The featuring image of this post carries the images of Borges and Dali. While Borges was a key figure in Spanish-language and international literature, Dali was was a Spanish surrealist artist renowned for his technical skill, precise draftsmanship, and the striking and bizarre images in his work . I almost forgot it, but I started this page a couple of years ago as a writer’s blog before I expanded my artistic activities towards other artforms.

My goal as a writer was (and still is) to retell the Mahābhārata in a more contemporary context. The Mahabharata is widely considered as the core of the Indian literary canon. Although it consists of 18 books, it can be divided in five main sections: The Beginning, The Assembly Hall, The Forrest, Virata, and The War.

The bulk of the Mahābhārata was probably compiled between the 3rd century BCE and the 3rd century CE, with the oldest preserved parts not much older than around 400 BCE. Its longest version consists of over 100,000 shloka or over 200,000 individual verse lines (each shloka is a couplet), and long prose passages. At about 1.8 million words in total, the Mahābhārata is roughly ten times the length of the Iliad and the Odyssey combined.

The making of an English edition of the Mahabharata took 48 years (1919-1966) and 3 generations of scholars who made  a critical synthesis of 1259 Manuscripts & 12,985 plus pages across 19 volumes.

A.K. Ramanujan once said that no Indian reads Mahabharata for the “first time”. For many centuries common Indians have grown up with the stories and morals of Mahabharata. To rework this tale into a contemporary literary format, I had to condense it to the narration of the struggle between two groups of cousins and the fates of the Kaurava and the Pāṇḍava princes and their successors while weeding out most of the philosophical and devotional material.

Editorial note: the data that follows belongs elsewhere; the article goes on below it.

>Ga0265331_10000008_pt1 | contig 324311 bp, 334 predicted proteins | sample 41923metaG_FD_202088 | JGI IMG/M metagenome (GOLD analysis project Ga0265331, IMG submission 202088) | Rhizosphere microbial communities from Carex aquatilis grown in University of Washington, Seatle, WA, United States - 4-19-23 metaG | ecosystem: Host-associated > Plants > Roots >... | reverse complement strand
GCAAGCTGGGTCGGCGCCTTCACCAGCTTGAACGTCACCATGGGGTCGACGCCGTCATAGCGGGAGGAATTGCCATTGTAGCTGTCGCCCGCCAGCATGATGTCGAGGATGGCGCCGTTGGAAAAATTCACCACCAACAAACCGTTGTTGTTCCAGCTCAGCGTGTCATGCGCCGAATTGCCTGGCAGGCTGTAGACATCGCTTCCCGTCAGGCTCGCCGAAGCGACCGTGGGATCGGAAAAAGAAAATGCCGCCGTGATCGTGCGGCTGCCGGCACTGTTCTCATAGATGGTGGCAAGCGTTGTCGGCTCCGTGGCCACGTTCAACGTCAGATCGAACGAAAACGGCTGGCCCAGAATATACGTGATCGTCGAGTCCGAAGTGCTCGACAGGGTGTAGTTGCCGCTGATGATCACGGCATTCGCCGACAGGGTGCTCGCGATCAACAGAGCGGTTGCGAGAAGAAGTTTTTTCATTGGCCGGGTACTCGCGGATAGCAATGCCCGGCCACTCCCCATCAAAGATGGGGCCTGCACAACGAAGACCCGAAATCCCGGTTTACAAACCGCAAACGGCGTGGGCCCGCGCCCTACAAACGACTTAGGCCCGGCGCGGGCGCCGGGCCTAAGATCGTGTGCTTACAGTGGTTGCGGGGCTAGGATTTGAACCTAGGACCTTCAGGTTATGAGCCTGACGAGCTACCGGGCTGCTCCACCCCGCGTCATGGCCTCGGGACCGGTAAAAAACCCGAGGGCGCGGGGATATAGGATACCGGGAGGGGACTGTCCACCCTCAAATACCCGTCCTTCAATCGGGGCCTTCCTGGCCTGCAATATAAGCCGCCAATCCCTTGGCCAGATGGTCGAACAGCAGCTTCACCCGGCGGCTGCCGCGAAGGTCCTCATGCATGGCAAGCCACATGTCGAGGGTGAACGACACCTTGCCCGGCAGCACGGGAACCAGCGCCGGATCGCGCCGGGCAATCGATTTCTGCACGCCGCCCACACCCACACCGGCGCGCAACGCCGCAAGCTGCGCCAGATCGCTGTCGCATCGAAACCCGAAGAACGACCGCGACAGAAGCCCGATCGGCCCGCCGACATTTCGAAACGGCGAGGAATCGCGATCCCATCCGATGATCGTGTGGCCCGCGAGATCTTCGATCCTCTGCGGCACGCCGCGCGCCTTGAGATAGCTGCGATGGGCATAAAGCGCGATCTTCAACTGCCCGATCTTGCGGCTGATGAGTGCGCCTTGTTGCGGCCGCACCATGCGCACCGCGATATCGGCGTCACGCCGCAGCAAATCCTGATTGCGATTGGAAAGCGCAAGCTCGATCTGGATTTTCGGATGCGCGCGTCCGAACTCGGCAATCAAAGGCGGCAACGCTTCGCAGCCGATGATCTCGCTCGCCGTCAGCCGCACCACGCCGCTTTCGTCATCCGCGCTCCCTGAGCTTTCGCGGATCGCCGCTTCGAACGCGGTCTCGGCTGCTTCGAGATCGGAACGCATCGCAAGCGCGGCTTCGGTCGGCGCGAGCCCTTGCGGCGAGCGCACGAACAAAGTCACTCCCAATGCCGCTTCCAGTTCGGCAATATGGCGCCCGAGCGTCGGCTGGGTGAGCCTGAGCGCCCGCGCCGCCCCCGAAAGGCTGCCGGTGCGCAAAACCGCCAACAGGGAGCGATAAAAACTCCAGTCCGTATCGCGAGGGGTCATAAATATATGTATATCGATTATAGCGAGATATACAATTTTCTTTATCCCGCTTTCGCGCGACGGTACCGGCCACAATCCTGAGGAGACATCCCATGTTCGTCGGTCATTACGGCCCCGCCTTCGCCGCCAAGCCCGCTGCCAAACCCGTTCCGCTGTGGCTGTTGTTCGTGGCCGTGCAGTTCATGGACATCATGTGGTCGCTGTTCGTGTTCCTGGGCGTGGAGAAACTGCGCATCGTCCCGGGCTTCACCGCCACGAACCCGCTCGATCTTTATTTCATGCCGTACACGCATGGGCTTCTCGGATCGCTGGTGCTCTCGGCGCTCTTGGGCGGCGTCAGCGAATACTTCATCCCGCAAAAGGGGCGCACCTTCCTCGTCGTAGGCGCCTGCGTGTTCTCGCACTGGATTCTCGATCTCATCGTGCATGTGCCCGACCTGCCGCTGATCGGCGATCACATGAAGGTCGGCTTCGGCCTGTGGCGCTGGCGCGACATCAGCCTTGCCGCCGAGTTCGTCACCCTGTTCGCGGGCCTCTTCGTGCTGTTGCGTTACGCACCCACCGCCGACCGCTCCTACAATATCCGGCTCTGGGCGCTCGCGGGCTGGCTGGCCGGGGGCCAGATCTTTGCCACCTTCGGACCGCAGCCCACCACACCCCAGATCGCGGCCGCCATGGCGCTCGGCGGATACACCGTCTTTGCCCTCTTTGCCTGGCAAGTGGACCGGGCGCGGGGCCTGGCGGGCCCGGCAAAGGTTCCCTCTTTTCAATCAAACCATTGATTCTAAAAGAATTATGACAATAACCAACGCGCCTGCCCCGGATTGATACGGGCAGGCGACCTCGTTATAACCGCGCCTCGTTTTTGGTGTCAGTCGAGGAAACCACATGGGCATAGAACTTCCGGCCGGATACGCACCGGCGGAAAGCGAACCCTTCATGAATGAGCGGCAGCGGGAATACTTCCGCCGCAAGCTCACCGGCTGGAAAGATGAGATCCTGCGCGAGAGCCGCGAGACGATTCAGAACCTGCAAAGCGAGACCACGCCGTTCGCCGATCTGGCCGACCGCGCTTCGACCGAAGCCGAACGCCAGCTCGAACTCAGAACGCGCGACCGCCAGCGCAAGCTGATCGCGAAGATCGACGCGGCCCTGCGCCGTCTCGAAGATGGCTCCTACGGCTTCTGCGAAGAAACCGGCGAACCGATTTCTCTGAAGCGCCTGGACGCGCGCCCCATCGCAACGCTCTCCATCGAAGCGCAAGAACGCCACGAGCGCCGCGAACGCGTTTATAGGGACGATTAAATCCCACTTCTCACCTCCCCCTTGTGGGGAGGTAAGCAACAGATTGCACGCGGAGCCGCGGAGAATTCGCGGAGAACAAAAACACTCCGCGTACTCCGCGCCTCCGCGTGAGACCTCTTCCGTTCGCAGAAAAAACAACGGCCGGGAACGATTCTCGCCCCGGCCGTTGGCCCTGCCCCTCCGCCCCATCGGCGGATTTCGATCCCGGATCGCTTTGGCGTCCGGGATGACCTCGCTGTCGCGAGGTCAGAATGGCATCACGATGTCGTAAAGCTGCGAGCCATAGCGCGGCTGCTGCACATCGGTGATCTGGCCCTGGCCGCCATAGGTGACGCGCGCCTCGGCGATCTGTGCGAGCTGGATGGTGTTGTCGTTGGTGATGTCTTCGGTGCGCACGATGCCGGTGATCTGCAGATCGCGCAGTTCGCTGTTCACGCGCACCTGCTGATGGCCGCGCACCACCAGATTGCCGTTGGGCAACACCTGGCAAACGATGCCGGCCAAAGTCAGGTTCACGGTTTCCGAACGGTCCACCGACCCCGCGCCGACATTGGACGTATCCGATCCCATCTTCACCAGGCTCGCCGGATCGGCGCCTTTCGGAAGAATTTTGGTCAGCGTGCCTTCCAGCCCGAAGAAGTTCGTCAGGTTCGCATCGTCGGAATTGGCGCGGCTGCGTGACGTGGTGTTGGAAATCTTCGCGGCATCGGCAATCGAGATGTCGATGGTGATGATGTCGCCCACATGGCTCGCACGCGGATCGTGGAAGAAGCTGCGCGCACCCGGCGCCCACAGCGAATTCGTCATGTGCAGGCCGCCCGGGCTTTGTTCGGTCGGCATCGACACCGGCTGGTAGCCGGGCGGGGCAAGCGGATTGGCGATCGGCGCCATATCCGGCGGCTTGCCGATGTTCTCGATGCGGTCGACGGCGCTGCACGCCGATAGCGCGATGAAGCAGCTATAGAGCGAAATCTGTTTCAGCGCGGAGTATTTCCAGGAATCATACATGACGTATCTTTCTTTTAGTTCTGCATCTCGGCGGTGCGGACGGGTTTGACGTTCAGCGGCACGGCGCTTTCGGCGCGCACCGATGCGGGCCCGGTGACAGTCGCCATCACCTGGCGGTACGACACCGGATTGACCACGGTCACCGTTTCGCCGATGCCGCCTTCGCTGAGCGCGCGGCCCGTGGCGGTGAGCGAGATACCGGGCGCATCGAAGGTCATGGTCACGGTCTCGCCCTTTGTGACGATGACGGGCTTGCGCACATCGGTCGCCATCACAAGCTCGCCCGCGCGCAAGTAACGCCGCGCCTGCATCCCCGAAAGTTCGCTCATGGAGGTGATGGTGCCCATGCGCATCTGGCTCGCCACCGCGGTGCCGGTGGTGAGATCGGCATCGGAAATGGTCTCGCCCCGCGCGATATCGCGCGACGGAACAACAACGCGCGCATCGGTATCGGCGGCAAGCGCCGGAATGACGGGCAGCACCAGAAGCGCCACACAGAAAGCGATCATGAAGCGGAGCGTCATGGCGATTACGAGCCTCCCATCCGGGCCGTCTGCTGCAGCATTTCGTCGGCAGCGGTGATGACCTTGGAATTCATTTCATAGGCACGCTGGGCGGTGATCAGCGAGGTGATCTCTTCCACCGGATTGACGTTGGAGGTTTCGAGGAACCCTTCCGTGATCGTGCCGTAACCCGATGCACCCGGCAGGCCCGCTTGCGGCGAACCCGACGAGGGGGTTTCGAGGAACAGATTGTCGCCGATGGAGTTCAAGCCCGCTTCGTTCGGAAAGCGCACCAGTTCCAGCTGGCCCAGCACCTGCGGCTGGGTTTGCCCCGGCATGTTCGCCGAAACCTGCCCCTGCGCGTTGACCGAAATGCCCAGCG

At this instance I have finished the first three volumes of the retelling of the Mahabharata that I have named the Maharajagar (a self-coined portmanteau of the three Hindu words Mahaan, Hara, and Ajagar that means The Great Green Dragon).  The first three books are meanwhile published while the fourth one, Virata, is still in progress.

For the writing of this urban fantasy I leaned very strongly upon my literary diary that also contained a wide variety of notes about non-fiction books. I started to bring some order into it and out of that effort sprouted my first non-fiction book that is called “The All is an Egg”. I sometimes refer to it as my artistic manifest.

From there on an artistic vision sprouted based upon Frank Zappa’s Project/Object method.

However, there are moments when writers are confronted with a problem, and they end up spinning their wheels. It’s important to develop a mechanism to get you back on the road to productivity. That’s how I started to develop my own covers for my books. And what started as a method to break a writers block, became an intrinsic part of my artistic activity.

The catalog The Complexity of Simplicity resumes all my artistic projects and can be downloaded in a pdf format by just clicking here. It can sometimes be a huge benefit to take a step back and allow yourself a macroscopic view of your project.

4 thoughts on “The Connection between Writing and Painting

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